BP, Plaintiffs Reach Settlement Agreements for Deepwater Horizon Incident

BP, Plaintiffs Reach Settlement Agreements for Deepwater Horizon Incident

LONDON - BP PLC said Wednesday it has reached a definitive settlement agreement with lawyers representing thousands of individuals and businesses hurt by the Gulf of Mexico oil spill, solidifying the proposed accord agreed between the two parties early last month.

The deal, worth approximately $7.8 billion, is in line with the sum initially mooted March 2 and will be paid from a $20 billion trust initially set up by BP in the aftermath of the spill. BP set aside a total $37.2 billion to cover the costs of the disaster.

A New Orleans, La., judge will now have to decide whether to approve the settlement, which is split into two classes: economic loss claims and medical claims.

Those under the economic loss category include businesses, property owners and individuals along the Gulf of Mexico who sustained economic damage from the 87-day oil spill, the biggest offshore spill in U.S. history. The medical claims class include a range of individuals who may have health problems due to the spill, including the tens of thousands of spill clean-up workers. Those individuals may be eligible for medical consultation services for the next 21 years.

"BP made a commitment to help economic and environmental restoration efforts in the Gulf Coast, and this settlement provides the framework for us to continue delivering on that promise, offering those affected full and fair compensation, without waiting for the outcome of a lengthy trial process," said BP Chief Executive Bob Dudley in a statement.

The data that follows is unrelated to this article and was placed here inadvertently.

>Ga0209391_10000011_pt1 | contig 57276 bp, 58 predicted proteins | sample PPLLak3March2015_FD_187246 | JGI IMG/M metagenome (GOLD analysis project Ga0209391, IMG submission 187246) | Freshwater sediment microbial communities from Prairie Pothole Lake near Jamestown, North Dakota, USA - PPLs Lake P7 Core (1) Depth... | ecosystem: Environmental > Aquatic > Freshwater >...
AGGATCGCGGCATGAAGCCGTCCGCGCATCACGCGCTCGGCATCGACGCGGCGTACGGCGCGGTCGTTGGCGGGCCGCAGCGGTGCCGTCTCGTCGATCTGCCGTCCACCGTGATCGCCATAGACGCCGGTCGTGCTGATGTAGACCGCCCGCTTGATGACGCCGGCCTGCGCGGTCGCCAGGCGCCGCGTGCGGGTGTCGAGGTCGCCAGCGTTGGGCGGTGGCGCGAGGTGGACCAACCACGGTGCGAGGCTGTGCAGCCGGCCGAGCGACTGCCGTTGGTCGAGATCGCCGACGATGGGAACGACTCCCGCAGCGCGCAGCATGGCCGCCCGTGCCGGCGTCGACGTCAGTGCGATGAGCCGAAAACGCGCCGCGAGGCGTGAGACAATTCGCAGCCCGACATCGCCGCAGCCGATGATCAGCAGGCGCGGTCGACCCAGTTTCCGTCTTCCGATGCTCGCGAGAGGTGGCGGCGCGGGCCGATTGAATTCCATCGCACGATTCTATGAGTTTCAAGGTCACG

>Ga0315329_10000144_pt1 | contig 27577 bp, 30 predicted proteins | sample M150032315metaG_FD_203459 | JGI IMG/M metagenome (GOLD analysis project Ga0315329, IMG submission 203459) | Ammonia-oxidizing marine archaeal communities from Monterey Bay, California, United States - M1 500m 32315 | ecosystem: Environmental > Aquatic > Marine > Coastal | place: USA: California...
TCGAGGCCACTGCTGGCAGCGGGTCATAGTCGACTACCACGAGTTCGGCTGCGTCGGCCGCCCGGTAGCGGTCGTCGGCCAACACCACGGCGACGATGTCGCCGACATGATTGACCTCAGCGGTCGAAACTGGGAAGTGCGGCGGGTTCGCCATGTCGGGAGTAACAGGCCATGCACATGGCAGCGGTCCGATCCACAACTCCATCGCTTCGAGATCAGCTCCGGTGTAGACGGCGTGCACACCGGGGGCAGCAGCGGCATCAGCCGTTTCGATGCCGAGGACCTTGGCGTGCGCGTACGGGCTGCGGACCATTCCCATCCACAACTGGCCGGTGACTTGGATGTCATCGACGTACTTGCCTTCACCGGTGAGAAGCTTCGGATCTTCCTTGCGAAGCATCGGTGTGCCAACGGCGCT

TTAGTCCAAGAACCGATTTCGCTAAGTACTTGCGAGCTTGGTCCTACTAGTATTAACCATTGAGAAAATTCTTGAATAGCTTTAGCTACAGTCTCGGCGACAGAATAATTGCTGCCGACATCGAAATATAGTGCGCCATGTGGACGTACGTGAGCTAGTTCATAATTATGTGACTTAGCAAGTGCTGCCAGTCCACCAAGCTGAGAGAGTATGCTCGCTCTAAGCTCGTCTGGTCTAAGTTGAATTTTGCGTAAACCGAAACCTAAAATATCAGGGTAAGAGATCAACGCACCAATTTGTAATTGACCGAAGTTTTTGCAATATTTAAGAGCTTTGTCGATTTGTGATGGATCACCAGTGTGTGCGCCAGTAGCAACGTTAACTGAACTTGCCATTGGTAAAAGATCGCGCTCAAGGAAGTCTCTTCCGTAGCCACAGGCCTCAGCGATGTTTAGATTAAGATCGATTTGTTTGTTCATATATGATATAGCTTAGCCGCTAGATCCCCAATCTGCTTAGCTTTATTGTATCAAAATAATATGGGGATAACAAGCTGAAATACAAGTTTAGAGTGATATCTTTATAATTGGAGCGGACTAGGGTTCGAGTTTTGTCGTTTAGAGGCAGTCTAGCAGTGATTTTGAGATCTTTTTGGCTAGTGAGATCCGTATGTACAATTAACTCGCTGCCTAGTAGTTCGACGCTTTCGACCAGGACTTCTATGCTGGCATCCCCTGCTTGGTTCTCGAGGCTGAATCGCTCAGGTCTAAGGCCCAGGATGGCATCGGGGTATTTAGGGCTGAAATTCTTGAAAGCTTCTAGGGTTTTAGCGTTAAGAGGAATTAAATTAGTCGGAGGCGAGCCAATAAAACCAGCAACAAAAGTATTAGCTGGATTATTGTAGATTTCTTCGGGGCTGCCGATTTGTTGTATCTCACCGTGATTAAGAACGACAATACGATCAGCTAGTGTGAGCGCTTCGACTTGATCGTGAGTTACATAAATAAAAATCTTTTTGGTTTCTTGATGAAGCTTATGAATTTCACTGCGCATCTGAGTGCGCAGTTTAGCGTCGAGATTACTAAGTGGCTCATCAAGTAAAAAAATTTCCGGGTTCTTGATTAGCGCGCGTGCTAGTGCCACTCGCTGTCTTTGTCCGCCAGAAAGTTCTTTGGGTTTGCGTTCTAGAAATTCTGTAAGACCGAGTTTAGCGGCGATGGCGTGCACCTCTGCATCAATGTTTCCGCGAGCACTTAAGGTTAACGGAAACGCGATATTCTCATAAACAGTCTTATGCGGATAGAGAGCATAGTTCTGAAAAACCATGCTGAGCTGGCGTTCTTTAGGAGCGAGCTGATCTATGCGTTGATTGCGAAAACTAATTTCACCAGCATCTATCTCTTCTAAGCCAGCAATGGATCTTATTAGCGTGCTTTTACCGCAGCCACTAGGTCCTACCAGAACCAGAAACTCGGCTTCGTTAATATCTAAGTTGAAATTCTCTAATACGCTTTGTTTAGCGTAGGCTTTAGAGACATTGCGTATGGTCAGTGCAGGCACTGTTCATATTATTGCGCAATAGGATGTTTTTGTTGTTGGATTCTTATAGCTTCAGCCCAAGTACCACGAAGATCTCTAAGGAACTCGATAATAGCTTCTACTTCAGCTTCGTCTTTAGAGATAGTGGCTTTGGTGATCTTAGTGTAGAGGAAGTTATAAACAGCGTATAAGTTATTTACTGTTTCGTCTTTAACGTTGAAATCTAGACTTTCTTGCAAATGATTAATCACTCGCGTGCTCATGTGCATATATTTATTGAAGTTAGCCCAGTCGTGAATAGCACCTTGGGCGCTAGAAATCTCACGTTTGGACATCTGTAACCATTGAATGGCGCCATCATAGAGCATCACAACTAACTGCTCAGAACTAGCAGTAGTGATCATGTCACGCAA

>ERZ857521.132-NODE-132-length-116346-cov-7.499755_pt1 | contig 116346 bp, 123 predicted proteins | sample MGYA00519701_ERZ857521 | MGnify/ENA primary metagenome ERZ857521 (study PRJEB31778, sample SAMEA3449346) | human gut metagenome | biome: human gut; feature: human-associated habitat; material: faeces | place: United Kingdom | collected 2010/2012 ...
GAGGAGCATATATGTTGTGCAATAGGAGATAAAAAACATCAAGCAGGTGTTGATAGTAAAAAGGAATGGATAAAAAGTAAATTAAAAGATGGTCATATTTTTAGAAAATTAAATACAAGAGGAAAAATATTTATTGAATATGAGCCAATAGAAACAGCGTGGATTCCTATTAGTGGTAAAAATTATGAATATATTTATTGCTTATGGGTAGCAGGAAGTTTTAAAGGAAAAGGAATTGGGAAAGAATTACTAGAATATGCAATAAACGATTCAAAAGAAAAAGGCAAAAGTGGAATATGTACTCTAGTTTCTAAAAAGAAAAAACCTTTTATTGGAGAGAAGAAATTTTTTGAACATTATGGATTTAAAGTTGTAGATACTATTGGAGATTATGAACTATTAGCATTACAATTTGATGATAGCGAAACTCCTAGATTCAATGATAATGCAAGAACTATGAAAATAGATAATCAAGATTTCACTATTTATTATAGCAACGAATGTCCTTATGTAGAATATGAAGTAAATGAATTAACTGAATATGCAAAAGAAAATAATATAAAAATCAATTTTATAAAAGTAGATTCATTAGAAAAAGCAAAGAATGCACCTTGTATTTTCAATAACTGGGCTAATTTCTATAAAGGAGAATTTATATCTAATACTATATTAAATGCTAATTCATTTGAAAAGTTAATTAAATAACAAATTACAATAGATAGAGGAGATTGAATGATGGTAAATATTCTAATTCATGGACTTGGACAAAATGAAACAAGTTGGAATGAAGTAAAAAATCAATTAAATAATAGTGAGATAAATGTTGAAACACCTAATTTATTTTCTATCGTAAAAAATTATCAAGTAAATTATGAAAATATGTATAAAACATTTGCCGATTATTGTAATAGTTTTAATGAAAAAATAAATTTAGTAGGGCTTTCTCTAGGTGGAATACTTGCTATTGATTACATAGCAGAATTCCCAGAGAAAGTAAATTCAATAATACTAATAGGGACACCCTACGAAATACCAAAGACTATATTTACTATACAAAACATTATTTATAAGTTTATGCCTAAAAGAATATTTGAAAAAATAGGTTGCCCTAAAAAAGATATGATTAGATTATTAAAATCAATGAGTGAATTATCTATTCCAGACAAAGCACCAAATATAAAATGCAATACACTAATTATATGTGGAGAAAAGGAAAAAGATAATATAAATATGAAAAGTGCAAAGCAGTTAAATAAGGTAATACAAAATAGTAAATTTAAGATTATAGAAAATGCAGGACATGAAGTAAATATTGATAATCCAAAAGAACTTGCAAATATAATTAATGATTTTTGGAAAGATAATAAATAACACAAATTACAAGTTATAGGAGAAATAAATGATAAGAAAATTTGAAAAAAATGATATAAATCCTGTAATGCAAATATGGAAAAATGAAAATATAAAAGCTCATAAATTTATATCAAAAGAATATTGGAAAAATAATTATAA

However, BP still faces the prospect of a lengthy court battle if it fails to reach similar settlements with other parties, including the U.S. government and contractors on the ill-fated Deepwater Horizon rig--Halliburton Corp. (HAL) and Transocean Ltd. (RIG), as well as blowout preventer-manufacturer Cameron International Corp. (CAM).

BP has filed cross-claims with those companies, saying they are partially culpable for the accident. All those companies have denied this.

Wednesday's final and definitive settlement doesn't resolve claims that the plaintiffs may make against Transocean, Halliburton or Cameron.

It also doesn't cover claims against BP by the U.S. Department of Justice or other federal agencies for violations of the Clean Water Act, or by the states and local governments.

BP shares ended Thursday down 7 pence, or 1.4%, at 446p, implying a market capitalization of $84.8 billion. By way of comparison, the FTSE 350 oil and gas index closed down 0.5%.


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